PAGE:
The Miller Garden adds to its list of nearly 1,000 plants that perform magnificently in our climate.
THE GREAT PLANT PICKS program is a gift to Northwest gardeners from the Miller Botanical Garden. Its ambitious yet simple aim is to help us grow plants more successfully, and to this end a great many talented people have given their time and attention the past 16 years.
The GPP webpage (greatplantpicks.org) has grown into a rich resource of photos and descriptions of nearly 1,000 plants that perform magnificently in our climate, plus useful lists of plants for specific garden situations. This year’s full-color poster, “Bright Ideas for Shade,” features a palette of new and older GPP picks for less-than-sunny conditions.
You can trust that every plant on the GPP list has gone through an intense selection process. Experienced designers, nurserypeople and horticulturists from British Columbia, Washington and Oregon meet twice a year to discuss, sometimes passionately, the virtues and drawbacks of plants considered the best of the best for our Northwest gardens. The criteria are stringent: Plants must be reasonably drought-tolerant, available to purchase, vigorous (but not too vigorous), disease- and pest-resistant, long-lived and hardy.
Get your poster
Richie Steffen will speak on “Great Plant Picks: Bright Ideas for Shade” at the Northwest Flower and Garden Show on Sunday, Feb. 26, at 4:15 p.m. in the Hood Room of the Washington State Convention Center. “Bright Ideas for Shade” posters are available free at the Great Plant Picks booth at the show and in the Feb. 19 issue of Pacific NW magazine.
Here’s a look at a few of this year’s 43 new Great Plant Picks:
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• Cornus x elwinortonii ‘Kn30 8’ VENUS, a cross between the kousa dogwood and our native Cornus ‘Nuttallii’, must be one of the showiest dogwoods ever. It’s a heavy bloomer, disease-resistant, grows only about 20 feet high in as many years, and has creamy white bracts that stretch at least 6 inches across. In autumn, Venus sports red strawberry-like fruit as the foliage turns shades of yellow, orange and purple.
• Lonicera crassifolia is an evergreen honeysuckle that’s more shrublet than vine, growing only about 3 feet long and a few inches high. The flowers are unscented, but make up for it with their charm. The rosy red buds are tipped in chartreuse, opening to bicolor tubular flowers. What a surprise that it’s evergreen, and sufficiently petite to grow in a container or hanging basket.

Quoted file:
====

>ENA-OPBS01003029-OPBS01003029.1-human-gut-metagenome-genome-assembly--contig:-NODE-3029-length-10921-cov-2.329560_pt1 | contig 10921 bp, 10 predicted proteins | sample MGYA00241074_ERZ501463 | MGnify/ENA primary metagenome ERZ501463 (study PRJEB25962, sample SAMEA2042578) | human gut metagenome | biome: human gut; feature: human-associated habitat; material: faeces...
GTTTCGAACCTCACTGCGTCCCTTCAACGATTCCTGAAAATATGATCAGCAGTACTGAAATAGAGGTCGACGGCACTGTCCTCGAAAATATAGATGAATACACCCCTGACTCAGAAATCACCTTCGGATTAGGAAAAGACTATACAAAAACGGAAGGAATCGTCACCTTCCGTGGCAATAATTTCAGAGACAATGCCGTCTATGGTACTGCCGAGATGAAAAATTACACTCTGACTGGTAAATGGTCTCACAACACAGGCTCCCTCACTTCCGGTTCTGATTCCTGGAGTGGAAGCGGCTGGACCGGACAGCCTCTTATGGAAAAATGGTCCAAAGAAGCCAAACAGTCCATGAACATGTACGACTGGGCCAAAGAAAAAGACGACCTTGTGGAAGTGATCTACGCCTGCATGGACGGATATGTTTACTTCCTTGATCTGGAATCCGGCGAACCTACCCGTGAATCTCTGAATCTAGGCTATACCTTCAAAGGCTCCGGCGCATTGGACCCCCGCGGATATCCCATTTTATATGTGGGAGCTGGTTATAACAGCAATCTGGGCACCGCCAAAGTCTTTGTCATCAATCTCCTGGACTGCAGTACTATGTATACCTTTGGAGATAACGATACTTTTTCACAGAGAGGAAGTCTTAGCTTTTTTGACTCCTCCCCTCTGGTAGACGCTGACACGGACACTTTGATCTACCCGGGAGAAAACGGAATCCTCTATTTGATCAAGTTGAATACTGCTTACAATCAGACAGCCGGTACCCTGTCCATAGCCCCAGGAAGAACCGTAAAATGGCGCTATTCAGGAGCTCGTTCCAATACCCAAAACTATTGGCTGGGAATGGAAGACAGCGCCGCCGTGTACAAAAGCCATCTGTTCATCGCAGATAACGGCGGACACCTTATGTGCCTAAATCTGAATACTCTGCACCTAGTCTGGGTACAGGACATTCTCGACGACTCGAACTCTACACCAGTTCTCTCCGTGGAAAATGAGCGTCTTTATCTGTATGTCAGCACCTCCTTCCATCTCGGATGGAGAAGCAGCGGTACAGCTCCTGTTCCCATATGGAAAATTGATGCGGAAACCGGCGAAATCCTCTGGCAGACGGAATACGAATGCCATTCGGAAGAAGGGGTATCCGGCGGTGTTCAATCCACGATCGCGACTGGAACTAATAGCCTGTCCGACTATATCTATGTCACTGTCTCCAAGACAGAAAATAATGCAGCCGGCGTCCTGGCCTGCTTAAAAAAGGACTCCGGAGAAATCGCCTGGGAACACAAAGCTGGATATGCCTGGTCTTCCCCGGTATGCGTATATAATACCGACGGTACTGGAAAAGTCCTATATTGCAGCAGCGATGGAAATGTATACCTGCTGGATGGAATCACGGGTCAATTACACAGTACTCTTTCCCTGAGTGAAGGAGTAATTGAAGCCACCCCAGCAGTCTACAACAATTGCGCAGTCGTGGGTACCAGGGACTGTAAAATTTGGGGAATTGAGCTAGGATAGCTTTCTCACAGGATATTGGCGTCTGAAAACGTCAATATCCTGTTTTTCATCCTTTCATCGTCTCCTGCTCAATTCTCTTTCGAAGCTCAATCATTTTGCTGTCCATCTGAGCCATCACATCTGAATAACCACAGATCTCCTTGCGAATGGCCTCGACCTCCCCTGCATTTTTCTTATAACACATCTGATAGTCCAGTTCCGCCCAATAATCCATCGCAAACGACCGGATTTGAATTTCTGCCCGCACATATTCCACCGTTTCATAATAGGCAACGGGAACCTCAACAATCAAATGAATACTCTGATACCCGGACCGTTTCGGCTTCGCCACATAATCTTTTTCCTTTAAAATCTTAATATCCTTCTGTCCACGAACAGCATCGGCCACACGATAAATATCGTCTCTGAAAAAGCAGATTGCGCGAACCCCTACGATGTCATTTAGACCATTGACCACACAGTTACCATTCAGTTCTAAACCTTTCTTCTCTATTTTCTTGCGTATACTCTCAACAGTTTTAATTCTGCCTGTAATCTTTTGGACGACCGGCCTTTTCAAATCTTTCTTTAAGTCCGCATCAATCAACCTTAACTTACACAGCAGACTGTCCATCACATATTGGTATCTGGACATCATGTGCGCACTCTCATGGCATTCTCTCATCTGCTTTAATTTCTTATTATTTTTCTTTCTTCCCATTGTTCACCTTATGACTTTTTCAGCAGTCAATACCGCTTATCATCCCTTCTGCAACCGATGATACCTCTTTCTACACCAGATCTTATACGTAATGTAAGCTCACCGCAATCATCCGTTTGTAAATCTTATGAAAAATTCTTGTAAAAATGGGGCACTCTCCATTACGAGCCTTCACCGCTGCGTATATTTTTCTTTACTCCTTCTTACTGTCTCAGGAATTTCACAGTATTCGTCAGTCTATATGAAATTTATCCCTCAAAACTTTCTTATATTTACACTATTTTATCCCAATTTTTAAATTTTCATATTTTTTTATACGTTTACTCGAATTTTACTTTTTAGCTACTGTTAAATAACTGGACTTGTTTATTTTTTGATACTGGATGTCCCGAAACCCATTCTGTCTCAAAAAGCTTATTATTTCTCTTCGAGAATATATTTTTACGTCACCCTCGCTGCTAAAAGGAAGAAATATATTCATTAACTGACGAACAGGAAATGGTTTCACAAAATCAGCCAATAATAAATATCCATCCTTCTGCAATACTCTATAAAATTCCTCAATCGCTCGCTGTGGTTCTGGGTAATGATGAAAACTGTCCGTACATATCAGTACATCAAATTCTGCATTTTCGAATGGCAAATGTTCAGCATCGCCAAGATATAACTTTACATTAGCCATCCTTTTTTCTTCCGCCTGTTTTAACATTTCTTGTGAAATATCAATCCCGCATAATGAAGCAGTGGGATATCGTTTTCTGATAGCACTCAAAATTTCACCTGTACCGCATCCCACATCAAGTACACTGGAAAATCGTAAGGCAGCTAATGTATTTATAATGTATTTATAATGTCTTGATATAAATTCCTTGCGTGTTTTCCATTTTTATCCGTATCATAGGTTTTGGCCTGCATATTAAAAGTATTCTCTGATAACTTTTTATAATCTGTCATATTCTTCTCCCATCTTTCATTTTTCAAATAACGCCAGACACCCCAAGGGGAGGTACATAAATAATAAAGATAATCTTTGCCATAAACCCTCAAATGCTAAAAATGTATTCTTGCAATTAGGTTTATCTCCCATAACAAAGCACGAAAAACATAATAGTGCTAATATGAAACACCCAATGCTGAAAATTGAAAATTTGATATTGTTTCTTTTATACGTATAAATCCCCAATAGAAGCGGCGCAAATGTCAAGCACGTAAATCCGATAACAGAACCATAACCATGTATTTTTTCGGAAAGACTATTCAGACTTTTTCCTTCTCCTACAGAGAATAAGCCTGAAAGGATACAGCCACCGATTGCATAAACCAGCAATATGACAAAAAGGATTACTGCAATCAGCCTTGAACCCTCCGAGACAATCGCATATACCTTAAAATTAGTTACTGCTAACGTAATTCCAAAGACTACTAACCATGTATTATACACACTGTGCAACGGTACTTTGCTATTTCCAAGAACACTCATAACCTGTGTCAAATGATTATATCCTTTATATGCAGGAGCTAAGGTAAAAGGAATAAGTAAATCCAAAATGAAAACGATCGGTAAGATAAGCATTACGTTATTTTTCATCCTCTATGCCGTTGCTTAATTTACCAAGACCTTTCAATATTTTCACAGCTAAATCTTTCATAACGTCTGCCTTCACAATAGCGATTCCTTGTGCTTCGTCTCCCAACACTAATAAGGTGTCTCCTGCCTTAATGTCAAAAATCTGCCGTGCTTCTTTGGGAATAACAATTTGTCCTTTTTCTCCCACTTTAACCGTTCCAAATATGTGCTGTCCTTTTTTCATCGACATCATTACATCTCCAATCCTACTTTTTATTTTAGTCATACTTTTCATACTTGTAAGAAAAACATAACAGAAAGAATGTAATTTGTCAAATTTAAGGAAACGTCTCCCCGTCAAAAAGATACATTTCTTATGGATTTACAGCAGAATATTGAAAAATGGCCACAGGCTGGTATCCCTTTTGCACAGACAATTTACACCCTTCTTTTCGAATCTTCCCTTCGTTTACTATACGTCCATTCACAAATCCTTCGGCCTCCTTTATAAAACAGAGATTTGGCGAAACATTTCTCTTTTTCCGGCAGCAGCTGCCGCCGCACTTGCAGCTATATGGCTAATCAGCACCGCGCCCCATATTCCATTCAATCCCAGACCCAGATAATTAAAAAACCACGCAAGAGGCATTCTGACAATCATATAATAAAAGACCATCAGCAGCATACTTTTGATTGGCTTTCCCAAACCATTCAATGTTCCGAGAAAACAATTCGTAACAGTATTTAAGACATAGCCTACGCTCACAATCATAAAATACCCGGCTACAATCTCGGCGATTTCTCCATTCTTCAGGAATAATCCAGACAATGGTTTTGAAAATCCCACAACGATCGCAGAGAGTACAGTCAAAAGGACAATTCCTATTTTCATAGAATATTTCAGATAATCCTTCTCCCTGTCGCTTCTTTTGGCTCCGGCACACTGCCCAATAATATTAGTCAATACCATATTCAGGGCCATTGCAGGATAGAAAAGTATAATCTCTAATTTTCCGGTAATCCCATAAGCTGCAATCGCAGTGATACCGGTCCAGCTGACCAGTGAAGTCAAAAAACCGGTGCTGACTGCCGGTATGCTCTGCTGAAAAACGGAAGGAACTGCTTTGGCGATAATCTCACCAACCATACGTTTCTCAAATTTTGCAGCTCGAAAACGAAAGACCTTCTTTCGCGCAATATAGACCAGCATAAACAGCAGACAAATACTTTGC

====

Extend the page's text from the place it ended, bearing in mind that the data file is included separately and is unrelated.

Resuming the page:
• My all-time favorite primrose made the list this year: Primula ‘Francisca’ (AKA ‘Green Lace’) has unique and startlingly green flowers, which are ruffled and held well above the foliage. This little beauty is truly perennial and blooms later and longer than most other primroses.
• And how about a clematis that acts more like a perennial than a vine? Clematis ‘Cleminov 51’ SAPHYRA INDIGO has royal purple flowers that bloom over many summer weeks. It grows 3 to 4 feet high, can take some shade and is happy to grow up through a shrub or ramble along the ground.
• Several allium, or ornamental onions, made the list this year. A standout is A. senescens ssp. glaucum, with lavender-pink flowers and unusual blue-gray foliage with a spiral twist to it. Small in stature, this allium grows only about a foot tall, and is ignored by deer and slugs.
• If you’ve been slightly scornful of bergenia because every old rockery in Seattle used to be engulfed in their tattered winter leaves, check out the deciduous version. Miller Garden curator Richie Steffen calls Bergenia ciliata ‘Dumbo’, “an odd stepchild of a bergenia.” The leaves are huge, round and fuzzy; the flowers are pale, soft pink; and if it’s kept watered, it will thrive in full sun. Definitely not your grandma’s bergenia.